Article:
Iacobellis, S. F., and R. C. J. Somerville, 2000: "Implications of mircophysics for cloud-radiation parameterizations: Lessons from TOGA-COARE", J. Atmos. Sci., 57, 161-183.
A single-column model (SCM) and observational data collected during TOGA-COARE were used to investigate the sensitivity of model-produced cloud properties and radiative fluxes to the representation of cloud microphysics in the cloud-radiation parameterizations. Four 78-day SCM numerical experiments were conducted for the atmospheric column overlying the COARE Intensive Flux Array (IFA). Each SCM experiment used a different cloud-radiation parameterization with a different representation of cloud microphysics.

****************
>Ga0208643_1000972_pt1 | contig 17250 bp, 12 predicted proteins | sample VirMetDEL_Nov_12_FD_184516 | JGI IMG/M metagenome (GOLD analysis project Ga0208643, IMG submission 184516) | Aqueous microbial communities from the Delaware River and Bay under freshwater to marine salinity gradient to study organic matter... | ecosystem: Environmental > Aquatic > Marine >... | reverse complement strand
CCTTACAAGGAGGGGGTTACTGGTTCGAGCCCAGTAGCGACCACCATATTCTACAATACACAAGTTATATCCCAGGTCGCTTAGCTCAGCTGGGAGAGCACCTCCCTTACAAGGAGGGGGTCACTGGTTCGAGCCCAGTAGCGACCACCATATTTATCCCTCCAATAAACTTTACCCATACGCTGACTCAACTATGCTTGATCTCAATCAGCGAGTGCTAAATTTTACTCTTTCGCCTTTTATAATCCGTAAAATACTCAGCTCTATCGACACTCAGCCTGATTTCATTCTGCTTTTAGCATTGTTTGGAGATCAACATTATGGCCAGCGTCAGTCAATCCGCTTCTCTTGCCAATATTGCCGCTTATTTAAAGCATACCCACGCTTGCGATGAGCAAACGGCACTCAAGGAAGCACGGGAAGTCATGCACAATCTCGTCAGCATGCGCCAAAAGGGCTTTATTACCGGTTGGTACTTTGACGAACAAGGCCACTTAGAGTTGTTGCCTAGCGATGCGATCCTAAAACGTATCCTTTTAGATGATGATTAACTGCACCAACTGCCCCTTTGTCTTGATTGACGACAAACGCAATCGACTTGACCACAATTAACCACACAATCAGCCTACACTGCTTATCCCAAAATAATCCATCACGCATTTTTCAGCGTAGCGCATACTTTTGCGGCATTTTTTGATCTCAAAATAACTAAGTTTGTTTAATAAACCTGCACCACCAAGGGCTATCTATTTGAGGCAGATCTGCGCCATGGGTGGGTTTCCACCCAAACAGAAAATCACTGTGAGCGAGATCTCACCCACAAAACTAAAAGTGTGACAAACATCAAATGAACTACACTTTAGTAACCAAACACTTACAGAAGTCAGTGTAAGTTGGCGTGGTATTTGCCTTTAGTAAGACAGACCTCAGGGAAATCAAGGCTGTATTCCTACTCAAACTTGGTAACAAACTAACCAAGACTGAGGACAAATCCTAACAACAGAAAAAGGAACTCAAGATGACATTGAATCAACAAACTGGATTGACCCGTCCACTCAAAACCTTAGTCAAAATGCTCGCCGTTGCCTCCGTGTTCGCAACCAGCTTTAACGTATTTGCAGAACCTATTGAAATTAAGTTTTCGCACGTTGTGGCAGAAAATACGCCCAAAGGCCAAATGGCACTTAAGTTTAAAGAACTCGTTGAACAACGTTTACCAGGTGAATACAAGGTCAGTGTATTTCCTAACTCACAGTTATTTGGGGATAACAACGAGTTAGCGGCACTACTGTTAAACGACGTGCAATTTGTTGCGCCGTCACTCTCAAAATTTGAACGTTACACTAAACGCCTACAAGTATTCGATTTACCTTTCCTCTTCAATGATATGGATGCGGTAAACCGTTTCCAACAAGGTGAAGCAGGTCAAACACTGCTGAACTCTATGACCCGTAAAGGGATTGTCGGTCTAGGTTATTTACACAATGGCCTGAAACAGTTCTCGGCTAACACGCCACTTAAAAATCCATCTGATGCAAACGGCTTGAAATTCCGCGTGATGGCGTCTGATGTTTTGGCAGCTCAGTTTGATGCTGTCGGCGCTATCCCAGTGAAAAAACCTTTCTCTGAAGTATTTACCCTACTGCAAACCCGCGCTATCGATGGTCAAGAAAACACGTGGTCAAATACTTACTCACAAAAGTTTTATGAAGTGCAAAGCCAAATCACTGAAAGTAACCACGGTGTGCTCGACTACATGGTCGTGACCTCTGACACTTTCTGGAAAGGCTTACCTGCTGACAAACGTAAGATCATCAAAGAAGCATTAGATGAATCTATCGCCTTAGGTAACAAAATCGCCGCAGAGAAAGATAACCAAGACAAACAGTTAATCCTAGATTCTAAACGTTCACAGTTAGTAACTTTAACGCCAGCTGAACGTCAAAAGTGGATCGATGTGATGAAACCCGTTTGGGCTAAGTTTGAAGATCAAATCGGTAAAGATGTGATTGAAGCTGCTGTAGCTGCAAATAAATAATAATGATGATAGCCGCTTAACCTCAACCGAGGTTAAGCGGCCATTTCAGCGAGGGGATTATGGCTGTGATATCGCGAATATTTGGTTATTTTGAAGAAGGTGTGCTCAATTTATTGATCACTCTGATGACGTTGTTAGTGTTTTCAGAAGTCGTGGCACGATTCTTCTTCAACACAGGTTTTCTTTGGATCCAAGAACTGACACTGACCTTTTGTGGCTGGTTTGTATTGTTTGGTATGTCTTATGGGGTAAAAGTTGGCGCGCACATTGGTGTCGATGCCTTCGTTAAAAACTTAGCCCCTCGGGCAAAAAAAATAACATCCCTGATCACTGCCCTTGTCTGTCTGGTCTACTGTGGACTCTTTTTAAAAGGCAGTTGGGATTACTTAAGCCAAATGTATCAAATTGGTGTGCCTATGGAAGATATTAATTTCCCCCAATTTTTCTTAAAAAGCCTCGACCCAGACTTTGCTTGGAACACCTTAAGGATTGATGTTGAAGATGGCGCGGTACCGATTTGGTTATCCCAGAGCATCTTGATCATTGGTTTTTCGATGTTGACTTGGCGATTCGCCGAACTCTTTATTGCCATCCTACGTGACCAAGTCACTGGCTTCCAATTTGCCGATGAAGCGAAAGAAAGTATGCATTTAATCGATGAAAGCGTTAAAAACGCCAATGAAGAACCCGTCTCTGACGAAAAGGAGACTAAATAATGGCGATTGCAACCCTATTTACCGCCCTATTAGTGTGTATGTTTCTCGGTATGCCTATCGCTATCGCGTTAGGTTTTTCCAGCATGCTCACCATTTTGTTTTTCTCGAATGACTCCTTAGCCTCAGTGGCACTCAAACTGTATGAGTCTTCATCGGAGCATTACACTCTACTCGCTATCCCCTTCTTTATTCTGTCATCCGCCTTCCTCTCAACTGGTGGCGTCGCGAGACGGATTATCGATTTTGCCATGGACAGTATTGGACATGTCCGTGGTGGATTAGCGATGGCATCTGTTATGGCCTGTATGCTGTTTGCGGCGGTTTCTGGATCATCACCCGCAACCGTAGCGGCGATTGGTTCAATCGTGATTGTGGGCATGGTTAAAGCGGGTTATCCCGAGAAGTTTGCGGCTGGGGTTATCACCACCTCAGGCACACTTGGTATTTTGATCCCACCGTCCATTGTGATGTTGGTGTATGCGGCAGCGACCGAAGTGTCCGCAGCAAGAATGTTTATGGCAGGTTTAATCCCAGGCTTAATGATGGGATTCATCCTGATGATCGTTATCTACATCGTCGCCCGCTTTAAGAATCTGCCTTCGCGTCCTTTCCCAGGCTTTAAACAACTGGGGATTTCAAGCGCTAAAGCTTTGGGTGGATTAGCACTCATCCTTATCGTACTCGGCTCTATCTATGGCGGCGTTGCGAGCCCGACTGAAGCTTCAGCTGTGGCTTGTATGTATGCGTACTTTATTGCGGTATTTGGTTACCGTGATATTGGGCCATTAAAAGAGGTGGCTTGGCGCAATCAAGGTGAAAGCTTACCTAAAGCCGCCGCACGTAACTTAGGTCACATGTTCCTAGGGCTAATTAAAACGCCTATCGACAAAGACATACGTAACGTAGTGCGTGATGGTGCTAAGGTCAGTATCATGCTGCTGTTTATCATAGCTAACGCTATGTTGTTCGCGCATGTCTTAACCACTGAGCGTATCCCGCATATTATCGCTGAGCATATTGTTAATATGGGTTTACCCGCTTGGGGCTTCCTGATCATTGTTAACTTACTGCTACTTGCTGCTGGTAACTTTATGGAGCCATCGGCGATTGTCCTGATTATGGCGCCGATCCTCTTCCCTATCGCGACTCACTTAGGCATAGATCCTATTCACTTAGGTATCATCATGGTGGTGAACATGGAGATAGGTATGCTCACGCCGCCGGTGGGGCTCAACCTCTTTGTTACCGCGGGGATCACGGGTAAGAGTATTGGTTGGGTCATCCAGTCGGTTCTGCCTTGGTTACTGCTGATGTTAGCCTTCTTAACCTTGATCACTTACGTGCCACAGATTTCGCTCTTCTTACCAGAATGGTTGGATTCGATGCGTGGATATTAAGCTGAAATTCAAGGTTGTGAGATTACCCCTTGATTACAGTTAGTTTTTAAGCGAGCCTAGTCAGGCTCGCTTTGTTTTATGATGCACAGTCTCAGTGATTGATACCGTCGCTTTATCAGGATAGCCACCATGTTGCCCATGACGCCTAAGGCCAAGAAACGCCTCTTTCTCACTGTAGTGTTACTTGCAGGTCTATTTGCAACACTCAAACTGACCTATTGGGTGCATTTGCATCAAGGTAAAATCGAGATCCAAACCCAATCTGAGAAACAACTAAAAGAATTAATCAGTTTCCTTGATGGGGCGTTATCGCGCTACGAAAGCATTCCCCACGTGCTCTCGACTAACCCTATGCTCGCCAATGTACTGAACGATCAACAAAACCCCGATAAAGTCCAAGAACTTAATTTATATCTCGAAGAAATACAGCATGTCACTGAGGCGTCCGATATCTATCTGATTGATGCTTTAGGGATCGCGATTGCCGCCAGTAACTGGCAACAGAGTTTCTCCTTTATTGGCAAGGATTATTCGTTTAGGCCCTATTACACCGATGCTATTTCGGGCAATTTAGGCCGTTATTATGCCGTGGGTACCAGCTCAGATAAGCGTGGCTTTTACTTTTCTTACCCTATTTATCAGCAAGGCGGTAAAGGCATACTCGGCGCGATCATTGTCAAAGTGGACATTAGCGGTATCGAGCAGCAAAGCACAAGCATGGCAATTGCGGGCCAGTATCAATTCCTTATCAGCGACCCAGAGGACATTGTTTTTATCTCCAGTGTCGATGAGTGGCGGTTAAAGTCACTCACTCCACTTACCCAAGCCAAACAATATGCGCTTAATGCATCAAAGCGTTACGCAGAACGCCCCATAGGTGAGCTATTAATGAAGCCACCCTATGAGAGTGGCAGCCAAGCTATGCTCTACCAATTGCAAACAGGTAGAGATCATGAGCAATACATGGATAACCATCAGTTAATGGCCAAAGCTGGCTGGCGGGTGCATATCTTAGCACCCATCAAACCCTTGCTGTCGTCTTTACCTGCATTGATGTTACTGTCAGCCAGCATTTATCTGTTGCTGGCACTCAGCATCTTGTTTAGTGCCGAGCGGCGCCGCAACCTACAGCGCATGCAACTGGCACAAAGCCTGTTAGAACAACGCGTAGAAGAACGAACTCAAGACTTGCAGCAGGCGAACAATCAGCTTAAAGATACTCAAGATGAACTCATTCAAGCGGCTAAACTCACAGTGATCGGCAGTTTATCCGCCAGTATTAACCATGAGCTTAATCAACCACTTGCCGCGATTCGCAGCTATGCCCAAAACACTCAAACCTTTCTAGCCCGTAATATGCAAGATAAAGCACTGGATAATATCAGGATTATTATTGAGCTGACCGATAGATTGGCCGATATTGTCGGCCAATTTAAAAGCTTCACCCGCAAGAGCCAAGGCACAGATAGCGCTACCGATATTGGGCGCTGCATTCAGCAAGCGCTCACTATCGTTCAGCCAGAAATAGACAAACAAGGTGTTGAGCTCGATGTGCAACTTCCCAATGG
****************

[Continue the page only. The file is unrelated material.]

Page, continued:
All the SCM experiments successfully reproduced most of the observed temporal variability in precipitation, cloud fraction, shortwave and longwave cloud forcing, and downwelling surface shortwave flux. The magnitude and temporal variability of the downward surface longwave flux was overestimated by all the SCM experiments. This bias is probably due to clouds forming too low in the model atmosphere. Time-averaged model results were used to examine the sensitivity of model performance to the differences between the four cloud-radiation parameterization packages. The SCM versions which calculated cloud amount as a function of cloud liquid water, instead of using a relative humidity-based cloud scheme, produced smaller amounts of both low and deep convective clouds. Additionally, larger high (cirrus) cloud emissivities were obtained with interactive cloud liquid water schemes than with the relative humidity-based scheme. Surprisingly, calculating cloud optical properties as a function of cloud liquid water amount, instead of parameterizing them based on temperature, humidity and pressure, resulted in relatively little change in radiative fluxes. However, model radiative fluxes were sensitive to the specification of the effective cloud droplet radius. Optically thicker low clouds and optically thinner high clouds were produced when an interactive effective cloud droplet radius scheme was used instead of specifying a constant value. Comparison of model results to both surface and satellite observations revealed that model experiments which calculated cloud properties as a function of cloud liquid water produced more realistic cloud amounts and radiative fluxes. The most realistic vertical distribution of clouds was obtained from the SCM experiment which included the most complete representation of cloud microphysics. Due to the limitations of SCMs, the above conclusions are model dependent and need to be tested in a general circulation model.